Applications to Set Aside Statutory Demands
The application should be in Form 6.04. No fee is payable provided the application is made on time, see below. The written evidence in support should exhibit the demand, state the date on which it came into the applicant’s hands and state the grounds on which it should be set aside (see Rule 6.005).
The application must be made within 18 days after service of the demand or (if the court is not open on the 18th day) on the next day on which the court is open. If made later an application for extension of time should be included in the application to set aside the demand, and the written evidence in support should include evidence in support of the extension. If an extension of time is applied for a fee is payable.
If the debt is a judgement debt the court will not normally go behind the judgment and will therefore not set aside the demand unless the applicant can demonstrate that he has a claim against the creditor who has made the demand which equals or exceeds the amount in the demand (Rule 6.005(4)(a)). Ground (4) in side-note (c) to Rule 6.005 should not be relied on: it is not a proper ground for setting aside a demand.
If the Master is of the opinion that the written evidence in support shows no sufficient cause the application will normally be dismissed summarily under Rule 6.005(1) without a hearing.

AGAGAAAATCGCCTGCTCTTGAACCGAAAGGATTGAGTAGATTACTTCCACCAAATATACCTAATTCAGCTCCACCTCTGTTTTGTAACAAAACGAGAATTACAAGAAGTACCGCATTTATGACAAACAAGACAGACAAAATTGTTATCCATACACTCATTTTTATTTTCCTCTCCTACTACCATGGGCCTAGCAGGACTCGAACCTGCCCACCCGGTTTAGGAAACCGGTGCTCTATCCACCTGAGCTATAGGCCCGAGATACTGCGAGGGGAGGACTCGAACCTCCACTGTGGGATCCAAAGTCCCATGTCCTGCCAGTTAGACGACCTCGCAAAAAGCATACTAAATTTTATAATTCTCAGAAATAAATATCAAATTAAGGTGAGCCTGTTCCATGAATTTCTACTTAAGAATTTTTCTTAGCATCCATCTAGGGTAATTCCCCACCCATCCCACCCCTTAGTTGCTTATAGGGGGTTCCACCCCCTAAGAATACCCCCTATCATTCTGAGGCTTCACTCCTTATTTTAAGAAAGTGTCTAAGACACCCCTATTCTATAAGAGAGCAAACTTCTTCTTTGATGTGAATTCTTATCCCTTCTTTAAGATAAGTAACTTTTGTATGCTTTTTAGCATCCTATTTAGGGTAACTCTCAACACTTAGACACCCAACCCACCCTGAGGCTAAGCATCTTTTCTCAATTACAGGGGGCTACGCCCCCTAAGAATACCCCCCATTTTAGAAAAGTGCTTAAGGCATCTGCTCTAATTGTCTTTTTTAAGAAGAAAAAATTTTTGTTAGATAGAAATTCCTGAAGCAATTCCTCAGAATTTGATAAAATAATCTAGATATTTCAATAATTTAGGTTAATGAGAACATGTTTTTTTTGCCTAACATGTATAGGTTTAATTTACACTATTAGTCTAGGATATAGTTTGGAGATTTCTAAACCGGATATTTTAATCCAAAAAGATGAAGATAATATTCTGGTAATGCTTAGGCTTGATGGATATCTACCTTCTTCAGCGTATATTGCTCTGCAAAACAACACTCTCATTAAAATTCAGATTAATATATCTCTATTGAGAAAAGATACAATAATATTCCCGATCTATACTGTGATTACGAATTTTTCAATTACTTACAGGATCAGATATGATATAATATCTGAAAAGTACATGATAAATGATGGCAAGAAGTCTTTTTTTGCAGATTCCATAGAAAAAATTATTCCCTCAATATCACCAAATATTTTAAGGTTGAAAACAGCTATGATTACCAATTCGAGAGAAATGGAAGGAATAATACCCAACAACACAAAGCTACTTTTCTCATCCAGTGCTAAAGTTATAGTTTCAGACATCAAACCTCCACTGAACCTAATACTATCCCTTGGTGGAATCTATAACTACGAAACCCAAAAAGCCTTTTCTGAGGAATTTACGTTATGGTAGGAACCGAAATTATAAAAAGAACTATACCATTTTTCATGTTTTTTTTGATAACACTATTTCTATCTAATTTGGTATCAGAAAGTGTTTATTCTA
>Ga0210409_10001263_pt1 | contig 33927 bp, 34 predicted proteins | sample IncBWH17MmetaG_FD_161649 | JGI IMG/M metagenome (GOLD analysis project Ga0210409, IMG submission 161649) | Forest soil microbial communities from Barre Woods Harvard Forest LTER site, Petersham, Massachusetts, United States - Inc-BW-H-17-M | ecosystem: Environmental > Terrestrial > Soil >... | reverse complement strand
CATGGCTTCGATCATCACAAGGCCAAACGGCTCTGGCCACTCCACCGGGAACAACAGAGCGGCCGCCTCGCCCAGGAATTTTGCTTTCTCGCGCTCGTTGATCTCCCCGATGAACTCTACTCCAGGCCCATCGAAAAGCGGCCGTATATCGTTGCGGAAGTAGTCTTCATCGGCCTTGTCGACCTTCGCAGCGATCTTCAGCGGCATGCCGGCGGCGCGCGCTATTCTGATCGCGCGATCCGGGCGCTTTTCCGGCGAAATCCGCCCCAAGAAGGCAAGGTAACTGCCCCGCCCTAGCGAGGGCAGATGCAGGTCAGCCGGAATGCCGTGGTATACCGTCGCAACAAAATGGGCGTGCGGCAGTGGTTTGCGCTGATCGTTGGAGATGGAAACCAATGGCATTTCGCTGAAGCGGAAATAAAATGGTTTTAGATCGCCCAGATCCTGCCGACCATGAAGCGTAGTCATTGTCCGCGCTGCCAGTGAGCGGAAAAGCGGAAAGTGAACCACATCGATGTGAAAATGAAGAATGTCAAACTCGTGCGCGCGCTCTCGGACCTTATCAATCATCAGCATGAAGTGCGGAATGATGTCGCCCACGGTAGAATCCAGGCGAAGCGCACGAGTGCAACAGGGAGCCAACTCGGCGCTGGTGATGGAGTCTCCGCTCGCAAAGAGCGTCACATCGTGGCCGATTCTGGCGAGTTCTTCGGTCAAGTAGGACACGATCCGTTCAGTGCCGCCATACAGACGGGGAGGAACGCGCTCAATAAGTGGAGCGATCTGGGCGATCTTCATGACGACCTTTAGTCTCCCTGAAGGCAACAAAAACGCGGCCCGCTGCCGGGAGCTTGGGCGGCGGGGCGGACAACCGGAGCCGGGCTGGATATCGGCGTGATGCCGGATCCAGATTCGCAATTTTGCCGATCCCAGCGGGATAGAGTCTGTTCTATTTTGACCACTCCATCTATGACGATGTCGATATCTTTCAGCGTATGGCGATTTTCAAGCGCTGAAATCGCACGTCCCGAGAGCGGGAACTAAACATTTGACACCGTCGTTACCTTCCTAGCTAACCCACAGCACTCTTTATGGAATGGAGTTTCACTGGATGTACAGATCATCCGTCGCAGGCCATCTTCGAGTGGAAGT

If that is not done the first hearing will normally be used to give directions for the parties to file and serve written evidence. If the application is disputed it will normally be adjourned for a full hearing at a later date when all the evidence has been completed and any other directions given have been complied with. Generally, the court will not fix a hearing date for final determination of the application unless the parties have filed a certificate confirming that the directions have been complied with and estimating the length of the hearing.
If the application is on the ground that the debt is disputed on substantial grounds the court will set aside the demand if it appears that there is a triable issue. If the evidence in support shows a prima facie issue the burden will be on the respondent creditor to satisfy the court that there is no triable issue.
If the application is on the ground that the debt is secured the security must be shown to belong to the debtor (not, for example, to a company for which the debtor is surety). If it is on the ground that the value of the security equals or exceeds the amount of the debt, the burden to prove that will be on the debtor and will require proper expert valuation evidence, and cross-examination, if appropriate.
The PDIP gives further information about the practice on statutory demand applications (see paragraph 12).
A petition may be presented by one or more creditors, by the debtor, or by the supervisor of, or a person bound by, an individual voluntary arrangement.
A creditor’s petition may be based only on
- non-compliance with a statutory demand which has not been set aside
The amount of debt under Insolvency legislation must be a liquidated sum not less than £5000, though it may be the sum of two or more debts and there may be different petitioning creditors on the same petition in respect of different debts.
A petition may not be presented in respect of a debt which is secured unless Article 243(1)(A) of the Order is complied with.
To comply with the E C Regulation on insolvency Proceedings, the following statements must be made and verified in the petition:-